Smart manufacturing trends to watch
03 February 2019
HARTING looks at some of the key focuses of smart manufacturing in 2019.
The rise of 'Big Data'
From a manufacturing perspective, much of the key technology is focused on the rise of ‘Big Data’, which is complex information that traditional data-processing applications are unable to manage effectively. Smart factories use industrial internet and the cloud to connect the real and virtual worlds, allowing the whole production process to be monitored. Therefore, the ability to gather and analyse data and transfer it to an intelligent management system is vital.
Our solution is the HARTING MICA (Modular Industry Computer Architecture), which is a compact and rugged industrial computer designed for use in production environments. MICA can be easily added onto machines and equipment, even within harsh industrial environments. The intelligent hardware provides direct data processing at machine level and decentralised collection and analysis of data, enabling benefits such as predictive maintenance, flexible production methods and energy measurement.
One key advantage of MICA is that the communication functionality doesn’t need to be built into the machine. Instead, legacy or un-digitalised machines can be retrofitted with MICA, essentially turning them into connected, digitalised devices. By adding digitalisation capabilities to older machines, you can improve efficiency and extend machine lifetimes.
As we move forwards, industrial computers like MICA will be utilised across the manufacturing and intralogistics environment, from the receiving of goods through to shipping. Used in conjunction with UHF RFID (Radio Frequency Identification) systems and transponders, it will be possible to implement thorough stock control, locate orders and track goods as they are shipped. By optimising the flow of materials and automating processes in this way, organisations can become more agile, cost effective and productive.
Another ongoing trend within the arena of smart manufacturing is the move away from rigid production schedules and facilities. In order to improve flexibility and offer their customers modular manufacturing processes, companies need the ability to change the configuration of their connections quickly and efficiently. What’s more, this process needs to be an efficient and straightforward process as unscheduled downtime in production can be extremely costly for businesses.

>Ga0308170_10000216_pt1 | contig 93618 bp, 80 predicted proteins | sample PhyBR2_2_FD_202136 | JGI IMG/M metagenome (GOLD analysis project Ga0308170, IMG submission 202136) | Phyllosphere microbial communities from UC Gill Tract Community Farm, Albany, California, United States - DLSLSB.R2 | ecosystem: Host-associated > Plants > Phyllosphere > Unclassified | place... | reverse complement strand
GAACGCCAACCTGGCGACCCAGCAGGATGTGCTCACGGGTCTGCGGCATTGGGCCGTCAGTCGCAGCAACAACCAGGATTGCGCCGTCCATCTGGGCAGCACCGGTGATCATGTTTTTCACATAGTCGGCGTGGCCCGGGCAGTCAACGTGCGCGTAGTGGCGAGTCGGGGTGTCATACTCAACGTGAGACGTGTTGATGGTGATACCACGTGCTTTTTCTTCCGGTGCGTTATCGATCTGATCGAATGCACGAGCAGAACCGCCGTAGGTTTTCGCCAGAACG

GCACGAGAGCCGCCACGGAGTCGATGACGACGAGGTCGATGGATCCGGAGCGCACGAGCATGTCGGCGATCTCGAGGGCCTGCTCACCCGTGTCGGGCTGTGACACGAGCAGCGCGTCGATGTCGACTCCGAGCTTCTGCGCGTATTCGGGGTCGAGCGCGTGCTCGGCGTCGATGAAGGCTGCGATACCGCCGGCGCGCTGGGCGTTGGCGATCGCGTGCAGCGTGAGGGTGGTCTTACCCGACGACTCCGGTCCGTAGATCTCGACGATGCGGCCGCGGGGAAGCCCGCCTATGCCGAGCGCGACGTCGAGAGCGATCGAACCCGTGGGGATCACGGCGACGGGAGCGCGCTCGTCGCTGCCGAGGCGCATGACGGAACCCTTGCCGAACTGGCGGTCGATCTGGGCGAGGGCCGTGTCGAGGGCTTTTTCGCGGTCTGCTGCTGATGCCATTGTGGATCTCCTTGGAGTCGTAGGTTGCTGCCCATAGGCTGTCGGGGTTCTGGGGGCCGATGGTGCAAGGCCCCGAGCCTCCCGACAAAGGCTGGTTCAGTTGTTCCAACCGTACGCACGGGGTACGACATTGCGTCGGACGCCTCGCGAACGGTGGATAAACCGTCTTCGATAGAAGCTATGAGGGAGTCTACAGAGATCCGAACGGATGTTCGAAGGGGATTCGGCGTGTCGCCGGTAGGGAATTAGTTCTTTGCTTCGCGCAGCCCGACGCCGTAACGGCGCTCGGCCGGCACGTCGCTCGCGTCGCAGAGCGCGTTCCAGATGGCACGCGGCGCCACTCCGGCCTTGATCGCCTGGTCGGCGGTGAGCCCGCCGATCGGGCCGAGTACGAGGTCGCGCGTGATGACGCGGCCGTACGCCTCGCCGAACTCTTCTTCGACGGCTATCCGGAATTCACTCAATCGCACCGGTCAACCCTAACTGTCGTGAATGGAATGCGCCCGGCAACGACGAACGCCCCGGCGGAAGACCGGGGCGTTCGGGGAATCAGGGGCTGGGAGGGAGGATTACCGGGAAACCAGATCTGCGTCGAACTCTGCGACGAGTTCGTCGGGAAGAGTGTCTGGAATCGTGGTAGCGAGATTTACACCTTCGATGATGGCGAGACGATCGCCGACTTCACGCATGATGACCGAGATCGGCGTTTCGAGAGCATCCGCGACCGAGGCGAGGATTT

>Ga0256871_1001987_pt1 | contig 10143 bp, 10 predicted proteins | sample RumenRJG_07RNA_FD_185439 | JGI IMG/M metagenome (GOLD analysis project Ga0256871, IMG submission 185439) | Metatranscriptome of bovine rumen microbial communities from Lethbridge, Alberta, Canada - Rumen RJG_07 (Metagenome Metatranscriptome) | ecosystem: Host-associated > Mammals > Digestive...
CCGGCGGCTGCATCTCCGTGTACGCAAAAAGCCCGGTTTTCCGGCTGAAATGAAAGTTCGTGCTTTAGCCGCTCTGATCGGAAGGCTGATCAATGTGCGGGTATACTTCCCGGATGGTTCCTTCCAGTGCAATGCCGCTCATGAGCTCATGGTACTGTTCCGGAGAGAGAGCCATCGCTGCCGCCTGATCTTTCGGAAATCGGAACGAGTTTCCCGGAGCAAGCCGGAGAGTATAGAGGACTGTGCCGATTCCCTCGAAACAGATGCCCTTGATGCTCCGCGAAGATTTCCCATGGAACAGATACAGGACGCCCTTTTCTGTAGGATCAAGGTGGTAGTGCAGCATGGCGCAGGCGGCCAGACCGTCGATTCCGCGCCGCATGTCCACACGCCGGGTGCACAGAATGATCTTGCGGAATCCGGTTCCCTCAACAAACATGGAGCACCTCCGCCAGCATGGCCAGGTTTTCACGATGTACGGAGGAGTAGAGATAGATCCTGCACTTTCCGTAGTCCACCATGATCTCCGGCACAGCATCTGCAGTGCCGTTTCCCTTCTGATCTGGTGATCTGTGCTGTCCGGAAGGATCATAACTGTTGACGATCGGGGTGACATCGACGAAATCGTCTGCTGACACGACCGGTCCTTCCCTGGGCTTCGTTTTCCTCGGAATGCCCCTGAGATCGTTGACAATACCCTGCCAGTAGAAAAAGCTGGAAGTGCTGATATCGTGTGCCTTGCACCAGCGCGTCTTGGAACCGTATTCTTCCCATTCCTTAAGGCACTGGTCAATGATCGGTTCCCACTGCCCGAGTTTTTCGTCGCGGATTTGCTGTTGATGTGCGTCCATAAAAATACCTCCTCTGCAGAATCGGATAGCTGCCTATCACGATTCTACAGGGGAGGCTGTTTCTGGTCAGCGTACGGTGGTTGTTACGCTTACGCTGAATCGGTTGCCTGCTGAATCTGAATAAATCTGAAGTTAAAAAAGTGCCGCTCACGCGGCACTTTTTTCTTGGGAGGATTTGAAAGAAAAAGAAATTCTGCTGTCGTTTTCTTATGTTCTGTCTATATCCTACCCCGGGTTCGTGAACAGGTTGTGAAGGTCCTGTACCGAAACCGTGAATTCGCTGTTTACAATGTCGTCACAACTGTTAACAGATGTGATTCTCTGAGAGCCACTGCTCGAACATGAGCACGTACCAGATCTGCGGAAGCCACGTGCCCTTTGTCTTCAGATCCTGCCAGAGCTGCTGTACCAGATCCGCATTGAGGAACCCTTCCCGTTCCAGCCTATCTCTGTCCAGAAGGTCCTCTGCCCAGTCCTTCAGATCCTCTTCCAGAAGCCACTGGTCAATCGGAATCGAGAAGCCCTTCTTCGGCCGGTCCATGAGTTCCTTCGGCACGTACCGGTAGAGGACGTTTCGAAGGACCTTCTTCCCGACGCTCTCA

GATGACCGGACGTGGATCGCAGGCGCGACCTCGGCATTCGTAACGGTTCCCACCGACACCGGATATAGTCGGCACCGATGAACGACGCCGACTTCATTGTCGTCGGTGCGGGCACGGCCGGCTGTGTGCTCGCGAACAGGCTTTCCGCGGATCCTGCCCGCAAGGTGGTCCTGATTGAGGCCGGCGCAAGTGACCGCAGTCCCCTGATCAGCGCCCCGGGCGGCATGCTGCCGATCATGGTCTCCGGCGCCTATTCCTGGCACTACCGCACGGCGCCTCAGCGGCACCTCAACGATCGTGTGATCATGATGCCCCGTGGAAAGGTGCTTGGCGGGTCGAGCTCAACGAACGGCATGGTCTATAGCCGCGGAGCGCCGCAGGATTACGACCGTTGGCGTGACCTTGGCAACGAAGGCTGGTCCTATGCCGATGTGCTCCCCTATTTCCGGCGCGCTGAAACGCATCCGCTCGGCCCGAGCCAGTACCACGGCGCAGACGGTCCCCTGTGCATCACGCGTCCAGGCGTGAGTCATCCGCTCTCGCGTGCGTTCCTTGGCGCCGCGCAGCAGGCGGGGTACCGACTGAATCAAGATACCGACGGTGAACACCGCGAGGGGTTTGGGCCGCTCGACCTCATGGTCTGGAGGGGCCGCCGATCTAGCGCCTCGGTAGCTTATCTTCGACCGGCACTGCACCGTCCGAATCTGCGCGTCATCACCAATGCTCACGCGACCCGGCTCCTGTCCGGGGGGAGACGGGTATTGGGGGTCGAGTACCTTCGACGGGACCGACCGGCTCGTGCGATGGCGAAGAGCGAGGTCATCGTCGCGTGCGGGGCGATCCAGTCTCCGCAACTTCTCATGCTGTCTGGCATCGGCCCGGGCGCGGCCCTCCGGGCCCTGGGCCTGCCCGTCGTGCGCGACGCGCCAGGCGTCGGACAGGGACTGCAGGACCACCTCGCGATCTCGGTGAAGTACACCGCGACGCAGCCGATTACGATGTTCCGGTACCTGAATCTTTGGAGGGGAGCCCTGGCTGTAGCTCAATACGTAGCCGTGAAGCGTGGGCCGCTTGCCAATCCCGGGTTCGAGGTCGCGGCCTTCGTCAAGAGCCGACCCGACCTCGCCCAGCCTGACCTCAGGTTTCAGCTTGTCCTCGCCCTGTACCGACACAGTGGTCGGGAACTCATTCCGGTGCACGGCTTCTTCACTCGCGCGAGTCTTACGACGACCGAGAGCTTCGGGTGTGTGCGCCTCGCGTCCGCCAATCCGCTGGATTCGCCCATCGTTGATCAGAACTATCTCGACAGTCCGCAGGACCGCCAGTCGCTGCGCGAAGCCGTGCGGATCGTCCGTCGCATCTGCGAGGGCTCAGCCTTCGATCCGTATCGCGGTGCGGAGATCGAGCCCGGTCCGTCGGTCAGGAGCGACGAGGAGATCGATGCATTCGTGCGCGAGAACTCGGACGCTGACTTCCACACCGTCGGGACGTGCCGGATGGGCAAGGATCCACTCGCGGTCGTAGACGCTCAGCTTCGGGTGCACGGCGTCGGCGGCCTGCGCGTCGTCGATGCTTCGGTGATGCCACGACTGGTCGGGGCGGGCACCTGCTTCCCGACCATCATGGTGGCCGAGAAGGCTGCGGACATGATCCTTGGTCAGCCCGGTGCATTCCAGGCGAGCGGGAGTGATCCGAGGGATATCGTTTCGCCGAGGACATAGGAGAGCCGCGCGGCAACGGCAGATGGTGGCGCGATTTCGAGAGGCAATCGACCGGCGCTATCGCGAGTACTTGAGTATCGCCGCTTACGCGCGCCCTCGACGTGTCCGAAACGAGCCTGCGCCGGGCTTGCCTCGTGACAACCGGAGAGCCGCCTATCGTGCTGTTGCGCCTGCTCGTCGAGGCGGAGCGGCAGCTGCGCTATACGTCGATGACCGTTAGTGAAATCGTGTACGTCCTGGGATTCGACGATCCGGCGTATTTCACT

HARTING has over 70 years’ experience of producing robust industrial connectors and we use this expertise to ensure our ever-expanding product portfolio meets the demands of the modern production facility. For example, the Han-Modular range allows customers to produce bespoke connectors by combining individual modules for different transmission media, such as signals, data and power.
Our latest innovation, Han-Eco B, not only allows quick change machine configurations, it can also rear mount inserts, simplifying cabinet assembly and saving time and money. In addition, the Han ES Press module, which is fully compatible with the Eco B, allows multiple contacts to be bridged directly at the connecter, resulting in an assembly that is up to 50% quicker to install than using traditional methods.
All these modular components can be easily disconnected and reconnected, allowing future-proofing upgrades and extensions to be completed quickly and with minimum disruption to production schedules.
Another driver towards smart manufacturing is the ongoing miniaturisation trend, which is a direct response to consumer demands for smaller, more compact electronic and industrial equipment. Devices such as sensors, cameras and automation equipment are rapidly decreasing in size, whilst displays and screens are becoming thinner and flatter than ever before. In addition, as these components get smaller, they simultaneously need to become more powerful in order to meet the increased data, signal and power requirements of equipment.
As a result, it stands to reason that device connectors themselves must also decrease in size to ensure they don’t take up too much of the limited installation space available on new, miniaturised equipment. Device manufacturers are therefore redesigning products in ever shorter cycles to ensure they are both future-proof and tough enough to cope with demanding environments.
With the ix Industrial, HARTING has designed a robust, space-saving Ethernet connector to replace the traditional RJ45. It has a 70% smaller PCB jack, enabling manufacturers to use it in much smaller devices and a high current-carrying capacity that supports both existing and future Power over Ethernet (PoE) applications.